Cleaning oil spills with paper waste

Wednesday, 10 February, 2016

Cleaning oil spills with paper waste

Researchers from the National University of Singapore (NUS) have converted paper waste into green cellulose aerogels that are non-toxic, ultralight, flexible, strong and water repellent. The material is suitable for oil spill cleaning, heat insulation, packaging, drug delivery and more.

The leader of the team, Assistant Professor Duong Hai Minh, described aerogels as “one of the finest insulation materials available”. Traditional aerogels are made from silica, which is not environmentally friendly, so the NUS team set out to create the material from low-cost cellulose, which is made up of 75–85% of recycled paper.

“Our team developed a simple, cost-effective and fast method of converting paper waste into aerogels,” said Assistant Professor Duong.

“Our fabrication process uses 70% less energy, produces fewer polluting emissions into the air and water, as well as uses fewer dioxins in the chlorine bleaching process. It is also faster — the entire process only takes three days.”

The aerogels also have a super-high oil absorption capacity. Coated with Trimethoxy-methylsilane (MTMS), they are water repellent and are capable of absorbing oil (excluding water) up to 90 times their dry weight, making them up to four times more effective than commercial oil sorbents. Furthermore, they can be squeezed to recover over 99% of the crude oil absorbed.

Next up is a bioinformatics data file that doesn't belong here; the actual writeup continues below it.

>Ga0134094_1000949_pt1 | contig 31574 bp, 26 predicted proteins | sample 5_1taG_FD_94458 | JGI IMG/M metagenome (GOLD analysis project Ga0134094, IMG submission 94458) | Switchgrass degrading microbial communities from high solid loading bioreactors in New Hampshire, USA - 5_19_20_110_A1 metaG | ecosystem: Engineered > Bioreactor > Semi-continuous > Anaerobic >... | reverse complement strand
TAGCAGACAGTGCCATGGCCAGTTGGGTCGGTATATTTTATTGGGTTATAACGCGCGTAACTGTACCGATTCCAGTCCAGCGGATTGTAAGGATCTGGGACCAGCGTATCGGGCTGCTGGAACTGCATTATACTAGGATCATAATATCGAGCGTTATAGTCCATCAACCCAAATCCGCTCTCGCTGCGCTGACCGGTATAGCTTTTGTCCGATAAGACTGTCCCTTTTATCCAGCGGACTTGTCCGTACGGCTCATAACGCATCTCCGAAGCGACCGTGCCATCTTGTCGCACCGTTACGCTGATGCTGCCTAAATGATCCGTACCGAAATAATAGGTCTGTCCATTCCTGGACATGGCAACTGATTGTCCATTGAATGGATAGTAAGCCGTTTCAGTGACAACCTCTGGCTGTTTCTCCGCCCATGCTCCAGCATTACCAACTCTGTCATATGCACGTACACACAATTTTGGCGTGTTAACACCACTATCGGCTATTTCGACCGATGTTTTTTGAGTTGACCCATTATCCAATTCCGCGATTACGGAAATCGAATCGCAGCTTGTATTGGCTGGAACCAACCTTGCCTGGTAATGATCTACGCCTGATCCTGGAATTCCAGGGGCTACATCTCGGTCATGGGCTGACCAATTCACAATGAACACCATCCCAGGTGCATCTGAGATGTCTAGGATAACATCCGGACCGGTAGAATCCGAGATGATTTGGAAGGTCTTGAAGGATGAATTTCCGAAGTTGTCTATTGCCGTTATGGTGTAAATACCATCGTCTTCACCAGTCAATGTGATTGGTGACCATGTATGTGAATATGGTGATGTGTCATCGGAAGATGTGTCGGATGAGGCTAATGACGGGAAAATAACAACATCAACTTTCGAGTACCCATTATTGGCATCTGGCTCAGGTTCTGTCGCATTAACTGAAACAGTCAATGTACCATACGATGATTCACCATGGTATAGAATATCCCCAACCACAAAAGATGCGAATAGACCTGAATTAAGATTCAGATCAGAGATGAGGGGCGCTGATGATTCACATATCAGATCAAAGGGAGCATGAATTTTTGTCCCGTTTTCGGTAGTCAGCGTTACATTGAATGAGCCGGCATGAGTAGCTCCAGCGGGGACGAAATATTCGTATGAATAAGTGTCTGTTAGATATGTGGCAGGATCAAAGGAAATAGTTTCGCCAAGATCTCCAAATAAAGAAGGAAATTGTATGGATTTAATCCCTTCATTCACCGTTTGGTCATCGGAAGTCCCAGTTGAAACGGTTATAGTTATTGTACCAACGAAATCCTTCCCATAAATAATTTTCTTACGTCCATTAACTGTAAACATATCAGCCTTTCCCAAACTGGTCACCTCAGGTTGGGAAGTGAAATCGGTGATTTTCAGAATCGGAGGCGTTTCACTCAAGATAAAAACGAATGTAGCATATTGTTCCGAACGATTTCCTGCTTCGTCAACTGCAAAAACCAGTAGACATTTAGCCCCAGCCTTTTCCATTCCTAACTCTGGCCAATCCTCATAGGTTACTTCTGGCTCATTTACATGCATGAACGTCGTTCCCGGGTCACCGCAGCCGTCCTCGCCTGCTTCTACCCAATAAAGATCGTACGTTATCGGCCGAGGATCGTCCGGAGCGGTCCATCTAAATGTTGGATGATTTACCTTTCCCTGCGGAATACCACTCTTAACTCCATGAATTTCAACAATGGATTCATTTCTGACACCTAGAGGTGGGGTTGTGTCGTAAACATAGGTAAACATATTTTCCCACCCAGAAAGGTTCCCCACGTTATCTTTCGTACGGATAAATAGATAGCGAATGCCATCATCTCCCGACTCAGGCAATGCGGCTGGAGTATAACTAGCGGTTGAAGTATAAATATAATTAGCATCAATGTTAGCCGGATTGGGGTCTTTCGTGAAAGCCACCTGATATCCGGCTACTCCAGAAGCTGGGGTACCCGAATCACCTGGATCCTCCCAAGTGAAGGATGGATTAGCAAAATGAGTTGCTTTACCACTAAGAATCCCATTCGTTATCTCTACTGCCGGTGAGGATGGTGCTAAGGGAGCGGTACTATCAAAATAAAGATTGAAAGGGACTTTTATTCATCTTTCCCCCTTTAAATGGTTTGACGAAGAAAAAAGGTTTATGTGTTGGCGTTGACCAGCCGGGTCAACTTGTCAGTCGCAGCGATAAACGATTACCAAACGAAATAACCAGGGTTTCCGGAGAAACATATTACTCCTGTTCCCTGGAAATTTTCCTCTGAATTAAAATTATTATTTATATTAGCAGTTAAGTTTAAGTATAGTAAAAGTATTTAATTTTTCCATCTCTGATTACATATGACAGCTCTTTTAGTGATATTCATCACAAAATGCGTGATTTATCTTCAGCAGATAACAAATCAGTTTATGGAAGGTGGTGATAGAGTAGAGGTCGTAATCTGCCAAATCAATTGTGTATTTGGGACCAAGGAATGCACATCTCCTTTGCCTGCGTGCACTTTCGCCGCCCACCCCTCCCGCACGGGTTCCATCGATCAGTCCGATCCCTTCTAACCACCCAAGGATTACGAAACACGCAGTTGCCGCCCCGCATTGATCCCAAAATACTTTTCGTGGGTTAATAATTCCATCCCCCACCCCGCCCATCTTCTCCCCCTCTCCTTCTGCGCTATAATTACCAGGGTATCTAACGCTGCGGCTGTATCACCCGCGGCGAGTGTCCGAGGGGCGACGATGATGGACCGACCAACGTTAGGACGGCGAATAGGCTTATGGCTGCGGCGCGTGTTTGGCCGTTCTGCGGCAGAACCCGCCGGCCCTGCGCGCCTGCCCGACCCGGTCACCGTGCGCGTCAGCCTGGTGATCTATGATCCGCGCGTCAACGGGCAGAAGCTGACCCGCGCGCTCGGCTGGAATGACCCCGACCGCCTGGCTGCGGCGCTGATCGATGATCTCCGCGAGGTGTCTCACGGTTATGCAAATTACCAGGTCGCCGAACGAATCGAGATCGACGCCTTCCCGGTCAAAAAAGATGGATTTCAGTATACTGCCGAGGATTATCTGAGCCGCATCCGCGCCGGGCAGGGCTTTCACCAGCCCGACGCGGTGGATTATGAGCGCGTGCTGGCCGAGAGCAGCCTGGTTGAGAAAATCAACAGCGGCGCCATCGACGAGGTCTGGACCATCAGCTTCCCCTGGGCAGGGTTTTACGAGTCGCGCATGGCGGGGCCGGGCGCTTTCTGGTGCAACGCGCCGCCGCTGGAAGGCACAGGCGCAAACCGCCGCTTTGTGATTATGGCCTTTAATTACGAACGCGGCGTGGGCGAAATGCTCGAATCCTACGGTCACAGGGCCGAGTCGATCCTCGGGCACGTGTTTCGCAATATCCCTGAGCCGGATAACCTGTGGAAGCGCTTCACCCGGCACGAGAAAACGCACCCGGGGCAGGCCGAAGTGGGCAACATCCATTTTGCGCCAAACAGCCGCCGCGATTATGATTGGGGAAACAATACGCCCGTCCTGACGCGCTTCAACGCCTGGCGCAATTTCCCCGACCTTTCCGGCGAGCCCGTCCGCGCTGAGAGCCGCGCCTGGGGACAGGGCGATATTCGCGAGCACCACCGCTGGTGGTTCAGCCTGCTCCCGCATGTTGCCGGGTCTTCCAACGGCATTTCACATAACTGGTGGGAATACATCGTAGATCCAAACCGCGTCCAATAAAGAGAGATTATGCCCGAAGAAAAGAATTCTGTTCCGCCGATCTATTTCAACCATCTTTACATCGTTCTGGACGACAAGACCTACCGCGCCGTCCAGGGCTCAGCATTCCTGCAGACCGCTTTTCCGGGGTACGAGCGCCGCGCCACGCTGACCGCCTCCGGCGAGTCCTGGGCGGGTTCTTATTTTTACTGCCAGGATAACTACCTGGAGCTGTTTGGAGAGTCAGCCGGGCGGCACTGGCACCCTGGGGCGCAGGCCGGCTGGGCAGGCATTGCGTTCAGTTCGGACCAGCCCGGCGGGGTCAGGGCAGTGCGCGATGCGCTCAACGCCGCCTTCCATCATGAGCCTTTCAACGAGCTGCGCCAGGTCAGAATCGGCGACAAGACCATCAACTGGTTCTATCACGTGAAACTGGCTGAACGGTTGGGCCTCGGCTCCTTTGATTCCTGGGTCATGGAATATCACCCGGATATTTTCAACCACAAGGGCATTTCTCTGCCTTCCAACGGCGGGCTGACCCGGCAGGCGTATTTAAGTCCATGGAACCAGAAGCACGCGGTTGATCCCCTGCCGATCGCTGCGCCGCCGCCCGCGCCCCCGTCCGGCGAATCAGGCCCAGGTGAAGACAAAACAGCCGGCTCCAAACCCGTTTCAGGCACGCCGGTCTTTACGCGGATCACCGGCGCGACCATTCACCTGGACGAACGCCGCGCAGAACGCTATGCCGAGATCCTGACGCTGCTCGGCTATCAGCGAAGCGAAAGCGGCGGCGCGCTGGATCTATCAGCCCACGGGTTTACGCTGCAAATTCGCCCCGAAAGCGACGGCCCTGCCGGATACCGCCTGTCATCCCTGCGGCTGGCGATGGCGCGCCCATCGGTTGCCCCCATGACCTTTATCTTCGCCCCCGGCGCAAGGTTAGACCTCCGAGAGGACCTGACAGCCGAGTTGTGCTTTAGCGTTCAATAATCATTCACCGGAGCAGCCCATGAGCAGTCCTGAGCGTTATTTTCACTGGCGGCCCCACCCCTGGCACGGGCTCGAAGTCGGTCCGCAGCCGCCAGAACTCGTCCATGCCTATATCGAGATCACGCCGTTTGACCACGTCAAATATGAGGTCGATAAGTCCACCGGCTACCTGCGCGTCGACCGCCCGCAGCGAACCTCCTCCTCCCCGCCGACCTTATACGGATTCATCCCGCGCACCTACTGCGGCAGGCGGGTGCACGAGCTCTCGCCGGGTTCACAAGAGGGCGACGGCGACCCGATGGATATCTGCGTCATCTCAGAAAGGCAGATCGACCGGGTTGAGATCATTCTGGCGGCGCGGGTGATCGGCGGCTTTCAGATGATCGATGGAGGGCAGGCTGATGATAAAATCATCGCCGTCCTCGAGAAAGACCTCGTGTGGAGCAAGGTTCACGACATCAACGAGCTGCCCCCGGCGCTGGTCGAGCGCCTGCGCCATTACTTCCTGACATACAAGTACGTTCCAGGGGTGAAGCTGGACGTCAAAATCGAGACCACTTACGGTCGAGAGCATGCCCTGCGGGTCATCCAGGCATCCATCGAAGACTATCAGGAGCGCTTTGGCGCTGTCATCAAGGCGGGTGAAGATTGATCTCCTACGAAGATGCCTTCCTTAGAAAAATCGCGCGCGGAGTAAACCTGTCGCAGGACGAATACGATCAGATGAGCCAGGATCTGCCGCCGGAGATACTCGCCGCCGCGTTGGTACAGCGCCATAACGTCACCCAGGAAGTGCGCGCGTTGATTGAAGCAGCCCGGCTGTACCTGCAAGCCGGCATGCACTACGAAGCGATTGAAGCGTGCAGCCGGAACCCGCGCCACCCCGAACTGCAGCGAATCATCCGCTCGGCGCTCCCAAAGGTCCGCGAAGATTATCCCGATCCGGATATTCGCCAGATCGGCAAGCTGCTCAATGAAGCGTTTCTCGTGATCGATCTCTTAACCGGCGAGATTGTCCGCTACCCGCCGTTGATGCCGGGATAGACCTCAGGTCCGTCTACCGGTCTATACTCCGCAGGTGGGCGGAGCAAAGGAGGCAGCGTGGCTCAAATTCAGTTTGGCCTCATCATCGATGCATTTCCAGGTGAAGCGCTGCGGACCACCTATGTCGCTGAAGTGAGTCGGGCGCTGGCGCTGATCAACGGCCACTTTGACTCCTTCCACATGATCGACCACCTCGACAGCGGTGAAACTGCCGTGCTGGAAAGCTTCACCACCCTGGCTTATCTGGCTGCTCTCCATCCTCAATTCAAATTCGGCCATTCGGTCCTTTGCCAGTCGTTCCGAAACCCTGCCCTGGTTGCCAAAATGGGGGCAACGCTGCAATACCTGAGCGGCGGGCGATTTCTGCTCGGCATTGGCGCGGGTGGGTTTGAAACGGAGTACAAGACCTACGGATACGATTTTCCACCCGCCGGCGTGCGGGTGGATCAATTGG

“Sorption has been considered one of the most effective ways to clean oil spills,” said Assistant Professor Duong. “Polypropylene (PP)-based absorbents are widely used for oil absorption, but they are non-biodegradable, and their absorption capabilities are both low and slow. Our novel cellulose aerogels therefore serve as an attractive alternative to current methods of oil spill cleaning, which has a potential market size of US$143.5 billion.”

The aerogels could also serve as insulation materials for buildings, with their absorbency and water-repellent properties making them a suitable alternative to energy-guzzling air conditioners. According to Assistant Professor Duong, the aerogels are adaptable to both dry and rainy weather and their structure remains stable for about six months in a tropical climate.

“Being extremely strong, they increase building strength,” he continued. “In addition, these aerogels are lightweight and slim, resulting in slimmer walls, thus increasing building space.”

Other potential applications include:

  • the packing industry, with plastic-based packing materials such as the bubble wrap to be replaced with biodegradable aerogel-based foam or nanosheets;
  • hygiene, with the absorption capabilities of MTMS-uncoated aerogels suitable for products such as nappies and sanitary napkins; and
  • the biomedical industry, with compressed cellulose aerogels able to plug life-threatening wounds such as gunshots.


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